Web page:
Sonically, the SP23 is nothing less than outstanding. It’s wondrously dynamic and precise, combining great vocal clarity with tight, hard transient attacks. This characteristic does it great service both with movies and music. The amp is one of a new line of Class D models from Primare designated a UFPD (or Ultra Fast Power Device). Offering a combination of digital amplification and switch mode power supply, UFPD promises solid benefits in terms of efficiency and heat management. The SPA23 also boasts isolating Power Factor Control technology which regulates the current from the mains voltage.


In home cinema guise, the SP23 is big on spectacle. With crisp directional panning, a wonderfully rich mid-range and capable of solar plexus-bothering LFE punches, it’s an exciting listen. Yet with two channel music, it’s also undeniably refined. Much of this is probably down to the 24bit 192kps Wolfson DACs, coupled to Burr Brown and Texas Instruments op-amps.

There’s no auto calibration software built-in nor microphone supplied, but getting the balance right proves easy enough with an SPL metre in one hand and a cup of Joe in the other. Individual level and distance for speakers are easily managed. You can change the size and crossover for left, right and sub, plus centre and surrounds, in 10Hz increments from 40Hz to 200Hz, along with levels and distance. There’s also a menu option, called Double Bass, to engage the subwoofer for stereophonic material. Menus are straightforward to navigate; Set Up allows configuration of inputs, audio and video, speaker settings and zone configuration.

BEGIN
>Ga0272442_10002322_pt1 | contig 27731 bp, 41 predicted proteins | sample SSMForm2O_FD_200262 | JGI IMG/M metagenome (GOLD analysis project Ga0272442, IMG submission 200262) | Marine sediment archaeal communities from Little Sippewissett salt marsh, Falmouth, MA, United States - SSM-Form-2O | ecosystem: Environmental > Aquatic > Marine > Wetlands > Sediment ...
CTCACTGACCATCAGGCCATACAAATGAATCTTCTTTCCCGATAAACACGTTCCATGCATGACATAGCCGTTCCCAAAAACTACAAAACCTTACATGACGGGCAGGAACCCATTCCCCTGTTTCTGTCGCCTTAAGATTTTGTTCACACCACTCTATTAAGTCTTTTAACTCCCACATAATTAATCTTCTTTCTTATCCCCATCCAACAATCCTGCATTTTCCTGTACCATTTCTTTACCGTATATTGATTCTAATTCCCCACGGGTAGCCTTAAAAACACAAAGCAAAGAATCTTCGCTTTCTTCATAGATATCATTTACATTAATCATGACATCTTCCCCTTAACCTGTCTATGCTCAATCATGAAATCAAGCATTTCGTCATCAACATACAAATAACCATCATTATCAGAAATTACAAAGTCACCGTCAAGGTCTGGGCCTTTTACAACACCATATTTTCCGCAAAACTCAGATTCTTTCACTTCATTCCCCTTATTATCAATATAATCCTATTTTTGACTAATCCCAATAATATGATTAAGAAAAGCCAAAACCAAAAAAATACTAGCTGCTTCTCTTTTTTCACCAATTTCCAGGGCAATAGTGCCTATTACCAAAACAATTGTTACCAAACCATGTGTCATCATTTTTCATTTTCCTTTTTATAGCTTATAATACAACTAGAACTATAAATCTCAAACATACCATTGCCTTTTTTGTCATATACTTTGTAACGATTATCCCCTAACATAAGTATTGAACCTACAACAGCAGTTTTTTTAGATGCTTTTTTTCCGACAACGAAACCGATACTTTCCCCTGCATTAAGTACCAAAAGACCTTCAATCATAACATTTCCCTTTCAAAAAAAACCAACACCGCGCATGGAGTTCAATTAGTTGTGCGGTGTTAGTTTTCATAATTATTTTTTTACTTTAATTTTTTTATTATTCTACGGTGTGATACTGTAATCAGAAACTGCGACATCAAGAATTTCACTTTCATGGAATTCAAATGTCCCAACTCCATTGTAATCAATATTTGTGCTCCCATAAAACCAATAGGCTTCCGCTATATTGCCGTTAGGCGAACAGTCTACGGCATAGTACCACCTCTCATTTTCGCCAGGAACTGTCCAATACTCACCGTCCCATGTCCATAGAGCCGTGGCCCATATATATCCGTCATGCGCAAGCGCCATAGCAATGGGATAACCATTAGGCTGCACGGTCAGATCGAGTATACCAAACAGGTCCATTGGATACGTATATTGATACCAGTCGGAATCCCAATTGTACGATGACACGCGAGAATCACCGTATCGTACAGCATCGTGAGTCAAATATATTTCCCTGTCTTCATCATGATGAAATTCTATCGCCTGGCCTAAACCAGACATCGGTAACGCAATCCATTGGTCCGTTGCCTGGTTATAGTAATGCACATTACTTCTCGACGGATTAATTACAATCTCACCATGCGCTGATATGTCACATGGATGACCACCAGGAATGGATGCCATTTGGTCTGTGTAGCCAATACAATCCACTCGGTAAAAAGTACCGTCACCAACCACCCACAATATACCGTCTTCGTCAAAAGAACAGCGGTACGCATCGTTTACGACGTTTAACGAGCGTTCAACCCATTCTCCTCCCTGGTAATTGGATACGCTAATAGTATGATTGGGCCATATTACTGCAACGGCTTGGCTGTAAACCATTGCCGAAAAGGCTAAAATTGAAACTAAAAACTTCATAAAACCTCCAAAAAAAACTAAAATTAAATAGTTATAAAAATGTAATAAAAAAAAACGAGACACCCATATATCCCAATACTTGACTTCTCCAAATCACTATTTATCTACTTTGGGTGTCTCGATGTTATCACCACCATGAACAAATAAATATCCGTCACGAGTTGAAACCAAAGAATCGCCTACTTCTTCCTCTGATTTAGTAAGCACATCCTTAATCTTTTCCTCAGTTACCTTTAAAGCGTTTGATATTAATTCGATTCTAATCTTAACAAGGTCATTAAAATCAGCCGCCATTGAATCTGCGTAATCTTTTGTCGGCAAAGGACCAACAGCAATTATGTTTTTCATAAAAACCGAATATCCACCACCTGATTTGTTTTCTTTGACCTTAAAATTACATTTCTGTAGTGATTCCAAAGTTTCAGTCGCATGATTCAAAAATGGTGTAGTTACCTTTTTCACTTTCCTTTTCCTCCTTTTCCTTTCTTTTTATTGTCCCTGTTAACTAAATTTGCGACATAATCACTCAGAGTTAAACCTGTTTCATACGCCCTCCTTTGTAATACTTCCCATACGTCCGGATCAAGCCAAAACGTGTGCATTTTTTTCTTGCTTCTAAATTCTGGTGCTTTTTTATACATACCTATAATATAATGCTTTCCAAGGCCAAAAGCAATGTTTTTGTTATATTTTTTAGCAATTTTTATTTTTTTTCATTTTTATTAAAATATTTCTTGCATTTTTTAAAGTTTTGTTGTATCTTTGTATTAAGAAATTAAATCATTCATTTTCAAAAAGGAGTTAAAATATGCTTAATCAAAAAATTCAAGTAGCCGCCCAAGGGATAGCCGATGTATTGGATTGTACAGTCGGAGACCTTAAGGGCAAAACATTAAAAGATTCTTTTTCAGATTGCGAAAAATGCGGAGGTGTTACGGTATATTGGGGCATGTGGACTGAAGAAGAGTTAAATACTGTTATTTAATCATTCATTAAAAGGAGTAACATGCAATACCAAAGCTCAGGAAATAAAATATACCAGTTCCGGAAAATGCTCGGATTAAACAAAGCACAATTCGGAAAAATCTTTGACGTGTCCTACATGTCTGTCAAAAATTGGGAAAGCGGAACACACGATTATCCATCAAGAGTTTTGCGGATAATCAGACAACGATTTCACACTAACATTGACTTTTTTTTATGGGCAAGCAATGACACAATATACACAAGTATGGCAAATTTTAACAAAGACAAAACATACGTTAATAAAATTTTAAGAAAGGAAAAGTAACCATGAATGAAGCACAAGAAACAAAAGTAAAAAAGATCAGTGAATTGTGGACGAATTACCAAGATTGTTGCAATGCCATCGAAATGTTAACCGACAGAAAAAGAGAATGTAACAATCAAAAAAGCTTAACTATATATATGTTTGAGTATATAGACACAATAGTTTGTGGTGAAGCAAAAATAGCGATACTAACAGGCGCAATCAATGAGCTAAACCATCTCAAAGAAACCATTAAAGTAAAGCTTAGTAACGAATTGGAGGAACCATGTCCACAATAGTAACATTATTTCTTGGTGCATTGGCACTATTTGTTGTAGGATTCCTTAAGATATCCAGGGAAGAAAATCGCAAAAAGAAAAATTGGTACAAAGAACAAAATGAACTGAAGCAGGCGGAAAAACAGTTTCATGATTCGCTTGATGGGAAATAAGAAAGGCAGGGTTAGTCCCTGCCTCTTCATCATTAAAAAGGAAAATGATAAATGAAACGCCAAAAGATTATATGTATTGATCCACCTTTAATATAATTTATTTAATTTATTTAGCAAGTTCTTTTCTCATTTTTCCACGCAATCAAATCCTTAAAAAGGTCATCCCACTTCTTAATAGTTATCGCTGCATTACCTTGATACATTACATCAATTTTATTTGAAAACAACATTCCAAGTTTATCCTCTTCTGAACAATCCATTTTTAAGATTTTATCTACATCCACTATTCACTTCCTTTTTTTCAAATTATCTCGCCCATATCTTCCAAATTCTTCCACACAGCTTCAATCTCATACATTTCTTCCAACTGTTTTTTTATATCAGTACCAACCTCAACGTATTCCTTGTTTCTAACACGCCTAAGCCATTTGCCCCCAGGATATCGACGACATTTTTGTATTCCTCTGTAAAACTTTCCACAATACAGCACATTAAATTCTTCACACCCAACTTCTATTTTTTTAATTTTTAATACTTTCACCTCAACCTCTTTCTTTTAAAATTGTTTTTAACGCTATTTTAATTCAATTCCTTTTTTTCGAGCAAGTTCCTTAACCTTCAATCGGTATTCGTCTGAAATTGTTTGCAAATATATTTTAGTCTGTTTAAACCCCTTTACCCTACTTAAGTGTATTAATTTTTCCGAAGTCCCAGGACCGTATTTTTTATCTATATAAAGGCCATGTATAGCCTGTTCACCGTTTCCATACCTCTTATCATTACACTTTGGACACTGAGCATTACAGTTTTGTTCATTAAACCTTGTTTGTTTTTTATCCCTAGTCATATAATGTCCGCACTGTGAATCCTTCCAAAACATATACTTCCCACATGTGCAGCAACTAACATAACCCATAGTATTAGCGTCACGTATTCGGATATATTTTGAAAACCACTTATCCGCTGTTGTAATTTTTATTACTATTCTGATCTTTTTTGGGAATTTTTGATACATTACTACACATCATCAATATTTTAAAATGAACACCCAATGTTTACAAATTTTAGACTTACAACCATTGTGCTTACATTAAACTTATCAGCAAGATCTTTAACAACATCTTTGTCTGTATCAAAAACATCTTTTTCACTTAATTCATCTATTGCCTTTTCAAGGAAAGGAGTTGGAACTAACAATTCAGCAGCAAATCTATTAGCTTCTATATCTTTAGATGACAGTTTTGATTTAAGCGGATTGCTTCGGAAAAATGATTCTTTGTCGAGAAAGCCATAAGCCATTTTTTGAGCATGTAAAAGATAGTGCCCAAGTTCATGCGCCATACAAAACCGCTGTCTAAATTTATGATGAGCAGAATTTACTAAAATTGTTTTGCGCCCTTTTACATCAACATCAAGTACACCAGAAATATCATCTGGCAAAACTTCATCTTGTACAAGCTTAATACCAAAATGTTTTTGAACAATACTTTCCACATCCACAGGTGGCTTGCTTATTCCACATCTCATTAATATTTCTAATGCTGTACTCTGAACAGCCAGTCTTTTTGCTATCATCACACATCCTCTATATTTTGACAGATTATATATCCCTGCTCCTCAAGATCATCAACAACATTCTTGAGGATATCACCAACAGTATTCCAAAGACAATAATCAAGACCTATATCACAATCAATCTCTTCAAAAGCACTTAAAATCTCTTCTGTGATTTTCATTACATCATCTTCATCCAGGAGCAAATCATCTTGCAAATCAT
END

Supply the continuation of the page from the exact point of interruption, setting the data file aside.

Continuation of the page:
The video input allows you to assign and rename sources, set equipment triggers, AV delay in ms and default audio processing. There’s a choice of stereo, all-channel party mode, Pro-LogicIIX and NEO6. If required, you can make video adjustments, but most installers will rightly settle for the defaults. There's also the ability to employ detail enhancement and Mosquito noise reduction, along with some other minutiae.

As we’ve established, there’s no talk of Dolby Atmos or Auro-3D here. But if you want DTS HD Master Audio and Dolby TrueHD then you’re in the right place. For purists there’s a bypass mode which sidesteps all DSP; this offers a tad more transparency than the main stereo mode, but there’s not much to choose between modes.

Primare SPA23 home cinema amplifier: Verdict
Compared to so many mainstream AVR rivals, the Primare SPA23 is unapologetically straight-laced However this actually transpires to be a good thing. If you’re looking to install a gratifyingly superior 5.1 multichannel system, that won’t take an age to fine tune, this premium amplifier will do the job beautifully. It’s extremely well made and has the sonic manners of an aristocrat. 

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The Primare SP23 home cinema amplifier is available now.
Retail price: £3,500
The Primare SP23 is distributed by Karma-AV. For more on Karma-AV’s product portfolio and services, visit our partner page here.

Steve May

Inside CI Editor Steve May is a freelance technology specialist who also writes for T3TechRadarHome Cinema Choice, Trusted Reviews and The Luxe Review.